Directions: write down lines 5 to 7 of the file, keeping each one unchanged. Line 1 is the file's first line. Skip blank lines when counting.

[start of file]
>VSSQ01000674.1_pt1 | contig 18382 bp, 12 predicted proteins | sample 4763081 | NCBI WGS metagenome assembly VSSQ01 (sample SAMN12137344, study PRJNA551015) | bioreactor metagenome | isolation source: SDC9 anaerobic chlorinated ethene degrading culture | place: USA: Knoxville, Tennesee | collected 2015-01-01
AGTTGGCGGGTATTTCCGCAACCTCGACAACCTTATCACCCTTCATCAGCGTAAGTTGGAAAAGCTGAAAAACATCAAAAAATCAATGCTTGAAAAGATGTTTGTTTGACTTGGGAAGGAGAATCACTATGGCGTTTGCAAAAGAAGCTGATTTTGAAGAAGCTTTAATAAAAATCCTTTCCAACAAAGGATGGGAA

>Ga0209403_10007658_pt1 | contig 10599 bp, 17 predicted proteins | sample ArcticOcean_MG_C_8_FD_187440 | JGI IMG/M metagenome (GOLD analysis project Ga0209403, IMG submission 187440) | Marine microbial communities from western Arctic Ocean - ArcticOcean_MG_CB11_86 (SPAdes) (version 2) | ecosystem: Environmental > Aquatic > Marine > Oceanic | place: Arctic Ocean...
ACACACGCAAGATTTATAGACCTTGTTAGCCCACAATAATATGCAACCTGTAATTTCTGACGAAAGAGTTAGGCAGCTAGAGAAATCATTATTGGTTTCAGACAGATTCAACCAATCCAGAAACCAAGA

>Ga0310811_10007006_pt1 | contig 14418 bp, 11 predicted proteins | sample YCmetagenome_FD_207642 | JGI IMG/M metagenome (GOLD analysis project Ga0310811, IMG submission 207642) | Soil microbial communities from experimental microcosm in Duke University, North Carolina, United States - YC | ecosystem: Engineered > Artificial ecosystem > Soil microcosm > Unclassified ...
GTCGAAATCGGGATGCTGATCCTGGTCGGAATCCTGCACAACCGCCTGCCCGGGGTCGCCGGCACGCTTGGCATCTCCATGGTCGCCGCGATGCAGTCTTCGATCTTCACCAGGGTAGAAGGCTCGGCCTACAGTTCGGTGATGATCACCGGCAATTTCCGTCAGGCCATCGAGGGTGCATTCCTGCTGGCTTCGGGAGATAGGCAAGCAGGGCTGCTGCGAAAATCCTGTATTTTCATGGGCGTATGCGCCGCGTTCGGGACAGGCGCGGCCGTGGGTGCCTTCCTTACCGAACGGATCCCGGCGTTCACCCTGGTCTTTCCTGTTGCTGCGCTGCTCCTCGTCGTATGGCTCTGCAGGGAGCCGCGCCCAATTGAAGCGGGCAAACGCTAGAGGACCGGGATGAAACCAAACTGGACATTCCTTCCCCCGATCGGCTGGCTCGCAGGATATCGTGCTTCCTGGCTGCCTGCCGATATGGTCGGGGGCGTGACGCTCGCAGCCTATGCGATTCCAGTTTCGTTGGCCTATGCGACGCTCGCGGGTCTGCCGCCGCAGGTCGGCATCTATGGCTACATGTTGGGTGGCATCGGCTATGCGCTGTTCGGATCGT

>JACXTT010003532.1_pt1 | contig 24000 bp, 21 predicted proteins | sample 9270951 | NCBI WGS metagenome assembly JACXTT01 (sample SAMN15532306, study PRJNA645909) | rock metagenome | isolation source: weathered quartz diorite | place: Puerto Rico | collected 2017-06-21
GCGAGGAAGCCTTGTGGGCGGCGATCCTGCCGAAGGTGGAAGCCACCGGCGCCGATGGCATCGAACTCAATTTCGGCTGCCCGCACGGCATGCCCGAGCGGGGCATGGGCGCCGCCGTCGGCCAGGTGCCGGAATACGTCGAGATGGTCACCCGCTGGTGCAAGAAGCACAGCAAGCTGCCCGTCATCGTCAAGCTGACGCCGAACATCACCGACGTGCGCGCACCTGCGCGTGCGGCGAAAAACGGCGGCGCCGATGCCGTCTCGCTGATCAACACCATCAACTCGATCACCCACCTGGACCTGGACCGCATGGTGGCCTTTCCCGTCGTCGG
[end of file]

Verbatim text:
>Ga0310811_10007006_pt1 | contig 14418 bp, 11 predicted proteins | sample YCmetagenome_FD_207642 | JGI IMG/M metagenome (GOLD analysis project Ga0310811, IMG submission 207642) | Soil microbial communities from experimental microcosm in Duke University, North Carolina, United States - YC | ecosystem: Engineered > Artificial ecosystem > Soil microcosm > Unclassified ...
GTCGAAATCGGGATGCTGATCCTGGTCGGAATCCTGCACAACCGCCTGCCCGGGGTCGCCGGCACGCTTGGCATCTCCATGGTCGCCGCGATGCAGTCTTCGATCTTCACCAGGGTAGAAGGCTCGGCCTACAGTTCGGTGATGATCACCGGCAATTTCCGTCAGGCCATCGAGGGTGCATTCCTGCTGGCTTCGGGAGATAGGCAAGCAGGGCTGCTGCGAAAATCCTGTATTTTCATGGGCGTATGCGCCGCGTTCGGGACAGGCGCGGCCGTGGGTGCCTTCCTTACCGAACGGATCCCGGCGTTCACCCTGGTCTTTCCTGTTGCTGCGCTGCTCCTCGTCGTATGGCTCTGCAGGGAGCCGCGCCCAATTGAAGCGGGCAAACGCTAGAGGACCGGGATGAAACCAAACTGGACATTCCTTCCCCCGATCGGCTGGCTCGCAGGATATCGTGCTTCCTGGCTGCCTGCCGATATGGTCGGGGGCGTGACGCTCGCAGCCTATGCGATTCCAGTTTCGTTGGCCTATGCGACGCTCGCGGGTCTGCCGCCGCAGGTCGGCATCTATGGCTACATGTTGGGTGGCATCGGCTATGCGCTGTTCGGATCGT

>JACXTT010003532.1_pt1 | contig 24000 bp, 21 predicted proteins | sample 9270951 | NCBI WGS metagenome assembly JACXTT01 (sample SAMN15532306, study PRJNA645909) | rock metagenome | isolation source: weathered quartz diorite | place: Puerto Rico | collected 2017-06-21